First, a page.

On 23 June, millions of people – including athletes from all over the world – marked the 70th anniversary of Olympic Day, uniting under the Olympic values and promoting the benefits of sport by taking part in sporting, educational and cultural activities.

Events celebrating the 70th anniversary of Olympic Day took place in communities in every corner of the globe, but nowhere was the message felt more strongly than on the Korean peninsula.

Delegations from the Republic of Korea and the Democratic People’s Republic of Korea (DPRK) met with IOC President Thomas Bach in Lausanne in a show of solidarity, while Olympic athletes from both countries, as well as from Japan and China, took part in an exhibition mixed doubles table tennis match to promote peace and continued dialogue. Among the eight participants were Chinese Olympic champions Ding Ning and Ma Long, IOC Athletes’ Commission member Seung Min Ryu, and Song I Kim, an Olympic medallist for DPRK at Rio 2016.

Benefits on the field and off it
Olympic Day encourages people everywhere to get active, but also highlights the power sport has to address social issues. In Cape Verde, more than 6,000 people got involved with various sports activities hosted by Olympians, but environmental concerns were also high on the agenda with tree planting, beach tidying and rubbish collecting activities run alongside them.

Elsewhere, in a demonstration of the power of sport to unite and bring together diverse communities, indigenous runners from 20 communities across Australia joined former world marathon champion Robert de Castella in a fun run at the base of the famous Uluru rock.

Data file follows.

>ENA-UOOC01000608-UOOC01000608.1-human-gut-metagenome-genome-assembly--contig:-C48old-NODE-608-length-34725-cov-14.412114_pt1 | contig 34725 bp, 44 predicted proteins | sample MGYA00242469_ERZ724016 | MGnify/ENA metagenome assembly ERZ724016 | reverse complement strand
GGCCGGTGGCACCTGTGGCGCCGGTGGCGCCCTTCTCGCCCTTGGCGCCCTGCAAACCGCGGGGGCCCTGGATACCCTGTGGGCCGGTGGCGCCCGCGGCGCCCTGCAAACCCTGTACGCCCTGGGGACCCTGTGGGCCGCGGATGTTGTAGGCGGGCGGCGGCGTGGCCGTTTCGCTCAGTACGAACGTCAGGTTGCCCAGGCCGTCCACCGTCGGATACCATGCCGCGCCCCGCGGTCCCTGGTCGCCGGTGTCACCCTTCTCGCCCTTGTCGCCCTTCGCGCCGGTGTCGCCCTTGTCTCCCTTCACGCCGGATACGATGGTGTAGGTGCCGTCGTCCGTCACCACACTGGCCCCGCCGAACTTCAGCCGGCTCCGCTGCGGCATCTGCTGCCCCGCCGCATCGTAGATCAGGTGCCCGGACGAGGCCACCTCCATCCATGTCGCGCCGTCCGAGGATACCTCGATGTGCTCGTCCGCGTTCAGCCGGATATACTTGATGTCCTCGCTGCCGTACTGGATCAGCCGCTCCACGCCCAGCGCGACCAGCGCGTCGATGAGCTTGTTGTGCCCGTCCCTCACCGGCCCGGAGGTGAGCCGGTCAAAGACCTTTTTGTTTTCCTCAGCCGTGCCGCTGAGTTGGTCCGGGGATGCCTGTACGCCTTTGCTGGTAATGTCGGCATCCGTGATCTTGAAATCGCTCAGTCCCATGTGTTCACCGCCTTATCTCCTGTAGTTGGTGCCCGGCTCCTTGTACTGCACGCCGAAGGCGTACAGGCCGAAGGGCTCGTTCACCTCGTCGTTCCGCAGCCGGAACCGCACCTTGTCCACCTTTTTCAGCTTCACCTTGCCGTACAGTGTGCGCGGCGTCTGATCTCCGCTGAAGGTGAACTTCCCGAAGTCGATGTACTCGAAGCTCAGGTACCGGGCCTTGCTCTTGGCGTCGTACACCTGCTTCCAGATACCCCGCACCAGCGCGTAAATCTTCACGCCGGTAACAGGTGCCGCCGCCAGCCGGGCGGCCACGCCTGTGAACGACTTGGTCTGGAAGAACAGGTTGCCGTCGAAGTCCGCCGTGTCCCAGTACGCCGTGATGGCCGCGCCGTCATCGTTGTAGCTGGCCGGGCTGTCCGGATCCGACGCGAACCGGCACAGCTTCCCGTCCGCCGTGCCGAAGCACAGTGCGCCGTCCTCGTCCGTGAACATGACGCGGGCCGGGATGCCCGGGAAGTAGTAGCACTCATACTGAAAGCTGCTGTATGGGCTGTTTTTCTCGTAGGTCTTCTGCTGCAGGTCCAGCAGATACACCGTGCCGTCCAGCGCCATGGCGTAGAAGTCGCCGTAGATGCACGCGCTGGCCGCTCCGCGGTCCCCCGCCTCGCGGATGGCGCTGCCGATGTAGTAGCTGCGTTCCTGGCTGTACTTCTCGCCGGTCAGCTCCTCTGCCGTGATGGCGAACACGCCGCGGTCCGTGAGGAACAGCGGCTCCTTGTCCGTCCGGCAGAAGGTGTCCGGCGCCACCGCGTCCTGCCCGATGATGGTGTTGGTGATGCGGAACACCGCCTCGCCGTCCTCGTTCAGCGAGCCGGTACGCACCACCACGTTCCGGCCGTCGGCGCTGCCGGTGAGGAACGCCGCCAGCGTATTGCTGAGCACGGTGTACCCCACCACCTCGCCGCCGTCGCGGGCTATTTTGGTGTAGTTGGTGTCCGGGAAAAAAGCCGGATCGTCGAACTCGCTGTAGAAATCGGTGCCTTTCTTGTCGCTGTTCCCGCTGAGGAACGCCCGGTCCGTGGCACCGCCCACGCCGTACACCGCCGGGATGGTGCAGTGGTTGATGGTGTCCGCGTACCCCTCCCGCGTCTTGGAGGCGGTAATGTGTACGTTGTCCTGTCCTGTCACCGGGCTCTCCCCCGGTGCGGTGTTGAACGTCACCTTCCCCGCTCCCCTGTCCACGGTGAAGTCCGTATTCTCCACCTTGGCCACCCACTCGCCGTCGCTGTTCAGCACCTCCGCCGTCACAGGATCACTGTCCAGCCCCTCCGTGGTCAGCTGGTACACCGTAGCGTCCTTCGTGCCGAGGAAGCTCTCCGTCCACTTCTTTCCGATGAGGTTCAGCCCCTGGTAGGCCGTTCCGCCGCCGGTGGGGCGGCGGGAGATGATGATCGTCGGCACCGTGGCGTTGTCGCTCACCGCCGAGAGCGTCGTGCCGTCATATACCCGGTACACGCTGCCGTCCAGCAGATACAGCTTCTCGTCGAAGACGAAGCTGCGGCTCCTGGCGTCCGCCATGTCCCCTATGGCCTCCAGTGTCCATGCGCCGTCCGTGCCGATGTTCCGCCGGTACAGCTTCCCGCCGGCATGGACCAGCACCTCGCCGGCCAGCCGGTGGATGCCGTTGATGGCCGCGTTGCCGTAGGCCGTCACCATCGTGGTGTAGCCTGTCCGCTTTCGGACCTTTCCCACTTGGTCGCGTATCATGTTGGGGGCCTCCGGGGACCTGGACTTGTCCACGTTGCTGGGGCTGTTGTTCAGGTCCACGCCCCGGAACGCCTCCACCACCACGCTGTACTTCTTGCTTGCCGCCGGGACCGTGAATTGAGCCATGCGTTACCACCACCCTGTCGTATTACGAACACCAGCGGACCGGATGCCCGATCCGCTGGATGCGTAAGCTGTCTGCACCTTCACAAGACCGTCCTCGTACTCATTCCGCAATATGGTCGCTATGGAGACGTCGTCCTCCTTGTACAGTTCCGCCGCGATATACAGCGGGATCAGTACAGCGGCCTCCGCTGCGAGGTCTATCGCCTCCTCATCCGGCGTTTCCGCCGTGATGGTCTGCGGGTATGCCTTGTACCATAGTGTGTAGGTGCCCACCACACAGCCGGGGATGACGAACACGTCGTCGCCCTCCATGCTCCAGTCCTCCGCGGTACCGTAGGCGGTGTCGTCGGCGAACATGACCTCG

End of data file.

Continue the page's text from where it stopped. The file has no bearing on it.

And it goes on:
Meanwhile, the United States Olympic Committee opened up its training centre in Olympic City, Colorado, to welcome hundreds of people from across the state. Gender equality was of particular importance, with young girls being inspired by Olympic silver medal-winning bobsledder Lauren Gibbs and getting the chance to learn about modern pentathlon, gymnastics and sitting volleyball.

Looking to the future
The day was also an opportunity to celebrate what’s ahead. In Japan, host country of the upcoming 2020 Olympic Games, eight cities hosted Olympic Day runs, while the next Winter Games hosts marked the occasion with a commemorative walk at the Beijing 2022 headquarters.

In Paris, host city of the 2024 Games, open access sports activities were held throughout the day. Olympians took part in demonstrations at the foot of Paris city hall – including a spectacular display from pole-vaulter Renaud Lavillenie – while a 2,024m night race ended at the foot of the Eiffel Tower, one of 24 similar events that took place across the country.  

In another nod to the future, 11 Olympians gathered in Rome in the lead-up to Olympic Day to be trained as Athlete Career Programme Educators – enabling them to help fellow athletes with the transition to life after sport and contribute to the IOC’s widespread career support for athletes.

United by Olympism
Finally, athletes from different training centres all over the world took to social media using the hashtags #UnitedBy and #OlympicDay to send a virtual ‘high five’ to other members of the global athlete community, while some even got involved with the Olympic Day Dance.

The values of Olympism are relevant 365 days a year, and you can still join the campaign – which runs until the inaugural Olympism in Action Forum in October – by sharing your own favourite Olympic stories using the #UnitedBy hashtag.

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